Economies of Scale

Economies of scale

Economies of scale mean the cost advantage of large scale production. They occur mostly in the long run when increasingly larger plants yield lower cost of production. Economies of scale arise when a business firm expands its scale of production, the unit cost of production decreases. If the unit cost increases while expanding the scale of production, it is called diseconomies of scale. If cost remains same for plant expansion, there is no economies of scale. At the initial level of production, the firm has increasing returns due to economies of scales and the average cost falls. The operation of diseconomies causes decreasing returns to scale and its increases the average cost. Constant return operates when cost remains same.

Broadly, economies of scale are classified as:

a) Internal Economies of Scale

b)  External Economies of Scale

a) Internal Scale of Economies

Internal economies, also called ‘real economies’, are those which arise from the expansion of the plant size of the firm and are internalized. These are those economies which are firm specific. This means that internal economies are exclusively available to the expanding firm.


Internal Economies are those which are open to a single factory, or a single firm independently of the action of other firms. They result from an increase in the scale of output of a firm and cannot be achieve unless output increases.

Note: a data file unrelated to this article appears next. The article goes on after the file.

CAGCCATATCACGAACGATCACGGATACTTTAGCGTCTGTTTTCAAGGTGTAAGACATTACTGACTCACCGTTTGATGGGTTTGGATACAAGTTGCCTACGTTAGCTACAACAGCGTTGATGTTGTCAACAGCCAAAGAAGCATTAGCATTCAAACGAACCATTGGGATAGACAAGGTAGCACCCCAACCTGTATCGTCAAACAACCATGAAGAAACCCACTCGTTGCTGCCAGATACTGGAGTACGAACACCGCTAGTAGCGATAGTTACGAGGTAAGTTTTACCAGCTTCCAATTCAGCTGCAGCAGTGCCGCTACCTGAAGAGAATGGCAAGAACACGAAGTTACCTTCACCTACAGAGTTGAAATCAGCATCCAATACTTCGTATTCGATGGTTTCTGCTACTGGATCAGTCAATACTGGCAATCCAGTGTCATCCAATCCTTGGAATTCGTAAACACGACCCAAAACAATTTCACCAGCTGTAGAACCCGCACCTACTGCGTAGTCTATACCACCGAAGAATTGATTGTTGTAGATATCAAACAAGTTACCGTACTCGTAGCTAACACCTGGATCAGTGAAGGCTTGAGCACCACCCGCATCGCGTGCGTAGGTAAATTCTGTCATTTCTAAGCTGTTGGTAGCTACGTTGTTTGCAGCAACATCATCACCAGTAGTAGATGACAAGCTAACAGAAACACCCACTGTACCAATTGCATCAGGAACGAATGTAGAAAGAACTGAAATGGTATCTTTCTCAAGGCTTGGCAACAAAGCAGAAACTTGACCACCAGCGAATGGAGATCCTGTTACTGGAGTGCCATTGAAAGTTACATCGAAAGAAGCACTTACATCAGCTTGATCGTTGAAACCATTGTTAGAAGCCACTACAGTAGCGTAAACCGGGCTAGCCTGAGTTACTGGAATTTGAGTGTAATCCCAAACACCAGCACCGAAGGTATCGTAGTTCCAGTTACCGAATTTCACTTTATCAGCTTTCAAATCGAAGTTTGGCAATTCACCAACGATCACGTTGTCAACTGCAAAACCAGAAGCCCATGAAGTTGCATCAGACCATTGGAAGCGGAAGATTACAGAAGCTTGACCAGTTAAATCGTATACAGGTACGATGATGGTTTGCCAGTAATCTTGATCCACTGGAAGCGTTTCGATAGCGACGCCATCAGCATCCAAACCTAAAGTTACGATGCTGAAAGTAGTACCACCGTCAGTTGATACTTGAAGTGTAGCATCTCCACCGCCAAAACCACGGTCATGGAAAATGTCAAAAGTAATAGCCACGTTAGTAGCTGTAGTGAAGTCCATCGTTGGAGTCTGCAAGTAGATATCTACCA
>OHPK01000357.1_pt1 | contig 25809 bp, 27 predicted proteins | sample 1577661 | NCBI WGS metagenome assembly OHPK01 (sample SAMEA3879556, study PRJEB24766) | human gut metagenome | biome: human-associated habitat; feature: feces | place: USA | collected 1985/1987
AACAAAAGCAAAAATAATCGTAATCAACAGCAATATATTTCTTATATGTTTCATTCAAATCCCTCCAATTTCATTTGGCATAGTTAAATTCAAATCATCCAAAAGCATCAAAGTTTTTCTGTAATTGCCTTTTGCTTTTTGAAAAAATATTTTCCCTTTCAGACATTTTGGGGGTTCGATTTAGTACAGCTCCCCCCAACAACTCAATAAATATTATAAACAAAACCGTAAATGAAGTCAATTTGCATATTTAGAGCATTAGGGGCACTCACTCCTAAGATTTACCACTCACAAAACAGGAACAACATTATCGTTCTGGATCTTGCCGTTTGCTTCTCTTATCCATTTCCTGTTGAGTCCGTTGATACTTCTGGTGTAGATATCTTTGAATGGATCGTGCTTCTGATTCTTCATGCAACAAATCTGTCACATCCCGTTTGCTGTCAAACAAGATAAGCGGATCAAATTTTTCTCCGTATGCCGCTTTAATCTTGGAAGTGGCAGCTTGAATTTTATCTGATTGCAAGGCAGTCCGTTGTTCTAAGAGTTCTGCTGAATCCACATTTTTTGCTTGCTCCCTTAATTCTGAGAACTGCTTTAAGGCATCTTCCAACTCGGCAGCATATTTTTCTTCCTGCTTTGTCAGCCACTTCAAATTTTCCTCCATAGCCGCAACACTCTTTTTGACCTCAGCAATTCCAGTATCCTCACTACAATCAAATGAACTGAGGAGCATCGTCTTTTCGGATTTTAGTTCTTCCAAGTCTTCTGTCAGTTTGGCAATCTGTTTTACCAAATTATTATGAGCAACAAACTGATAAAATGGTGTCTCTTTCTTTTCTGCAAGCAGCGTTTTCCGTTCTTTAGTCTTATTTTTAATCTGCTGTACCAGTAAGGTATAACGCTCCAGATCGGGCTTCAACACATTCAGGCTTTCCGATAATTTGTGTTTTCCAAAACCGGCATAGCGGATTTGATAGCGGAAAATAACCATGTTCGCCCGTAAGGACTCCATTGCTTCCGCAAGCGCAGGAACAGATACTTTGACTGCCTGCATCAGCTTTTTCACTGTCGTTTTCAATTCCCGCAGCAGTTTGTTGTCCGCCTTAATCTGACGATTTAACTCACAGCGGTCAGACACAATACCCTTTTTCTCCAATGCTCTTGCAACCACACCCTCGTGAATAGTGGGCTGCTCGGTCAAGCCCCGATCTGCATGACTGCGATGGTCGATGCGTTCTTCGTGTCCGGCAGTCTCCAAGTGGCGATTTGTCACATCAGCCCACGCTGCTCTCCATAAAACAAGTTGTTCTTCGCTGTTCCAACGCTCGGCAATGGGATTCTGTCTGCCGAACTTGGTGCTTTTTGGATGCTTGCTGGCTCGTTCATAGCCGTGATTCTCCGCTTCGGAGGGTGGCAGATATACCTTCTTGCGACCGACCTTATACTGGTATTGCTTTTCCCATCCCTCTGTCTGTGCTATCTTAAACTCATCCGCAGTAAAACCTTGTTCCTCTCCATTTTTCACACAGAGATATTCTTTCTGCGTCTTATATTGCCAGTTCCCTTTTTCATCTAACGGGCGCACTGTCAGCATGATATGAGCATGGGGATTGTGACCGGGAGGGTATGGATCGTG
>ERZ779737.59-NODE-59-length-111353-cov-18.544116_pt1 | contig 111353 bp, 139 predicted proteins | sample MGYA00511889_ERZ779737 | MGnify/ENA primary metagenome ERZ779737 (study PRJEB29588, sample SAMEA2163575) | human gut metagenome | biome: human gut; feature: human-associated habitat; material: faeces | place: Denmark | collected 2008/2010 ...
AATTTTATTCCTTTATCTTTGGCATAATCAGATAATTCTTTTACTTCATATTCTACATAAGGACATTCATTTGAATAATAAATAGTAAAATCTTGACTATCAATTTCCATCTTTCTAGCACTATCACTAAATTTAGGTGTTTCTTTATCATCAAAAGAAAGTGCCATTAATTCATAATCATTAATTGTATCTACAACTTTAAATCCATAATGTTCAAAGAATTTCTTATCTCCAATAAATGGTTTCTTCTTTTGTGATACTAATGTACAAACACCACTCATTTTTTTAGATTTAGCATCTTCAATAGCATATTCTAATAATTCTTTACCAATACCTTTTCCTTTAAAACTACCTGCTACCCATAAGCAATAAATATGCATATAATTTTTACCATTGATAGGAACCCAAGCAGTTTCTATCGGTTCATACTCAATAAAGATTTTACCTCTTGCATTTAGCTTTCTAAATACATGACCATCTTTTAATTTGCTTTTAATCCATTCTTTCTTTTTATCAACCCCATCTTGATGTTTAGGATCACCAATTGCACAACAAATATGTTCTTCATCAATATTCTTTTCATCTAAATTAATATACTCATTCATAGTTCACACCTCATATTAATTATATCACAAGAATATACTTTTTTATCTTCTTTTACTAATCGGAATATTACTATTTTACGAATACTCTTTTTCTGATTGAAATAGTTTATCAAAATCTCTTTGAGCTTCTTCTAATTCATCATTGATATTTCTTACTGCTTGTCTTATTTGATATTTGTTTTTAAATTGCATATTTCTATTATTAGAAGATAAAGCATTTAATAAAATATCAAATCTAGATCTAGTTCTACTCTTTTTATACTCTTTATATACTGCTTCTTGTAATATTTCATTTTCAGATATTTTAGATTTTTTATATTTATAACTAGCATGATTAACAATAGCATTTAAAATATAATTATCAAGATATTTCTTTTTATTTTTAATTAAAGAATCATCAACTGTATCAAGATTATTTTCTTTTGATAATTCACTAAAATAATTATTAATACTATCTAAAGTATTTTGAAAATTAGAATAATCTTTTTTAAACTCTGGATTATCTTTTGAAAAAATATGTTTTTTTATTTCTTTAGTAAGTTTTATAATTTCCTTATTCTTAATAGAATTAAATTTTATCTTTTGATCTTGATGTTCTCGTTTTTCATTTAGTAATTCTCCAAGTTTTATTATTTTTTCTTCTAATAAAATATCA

Following are some of the sources of internal economies:

  1. Labour economies
  2. Technical economies
  3. Managerial economies
  4. Marketing economies
  5. Financial economies
  6. Risk bearing economies

1. Divison of Labour

Division of labour is a major source of cost production. When a firm’s scale of production expands, more and more workers of varying skills and qualifications are employed. With the employment of large number of workers, it becomes increasingly possible to divide the labour according to their qualification and skills and to place them in the process of production where they are best suited. This is known as division of labour. Division of labour leads to specialization. It increases productivity of lablour and thereby, reduces cost of production. Besides, specialized workers develop more efficient tools and techniques and gain speed of work. These advantages of division of labour improve productivity, saves time and cuts costs.

2. Technical economies

Large scale production provides an opportunity to avail the advantages of technological advances. Modern technology is highly specialized. The advanced technology makes it possible to conceive the whole process of production of a commodity  in one composite unit of production. For example, production of cloth in a textile mill may  comprise such plants as

i. Spinning

ii. Weaving

iii. Printing and Pressing

iv. Packing etc.

A composite dairy scheme may consist of plants like

i. Chilling

ii. Milk processing

iii. Bottling

Under small scale production production , the firm may not find it economical to have all the plants under one roof. It would, therefore, not be in a position to have the full advantage of a composite technology. But, when scale of production expands and firms hire more capital and labour, their total output increases more than proportionately till the optimum size of the firm is reached. It results in lower cost of production.

3. Managerial economies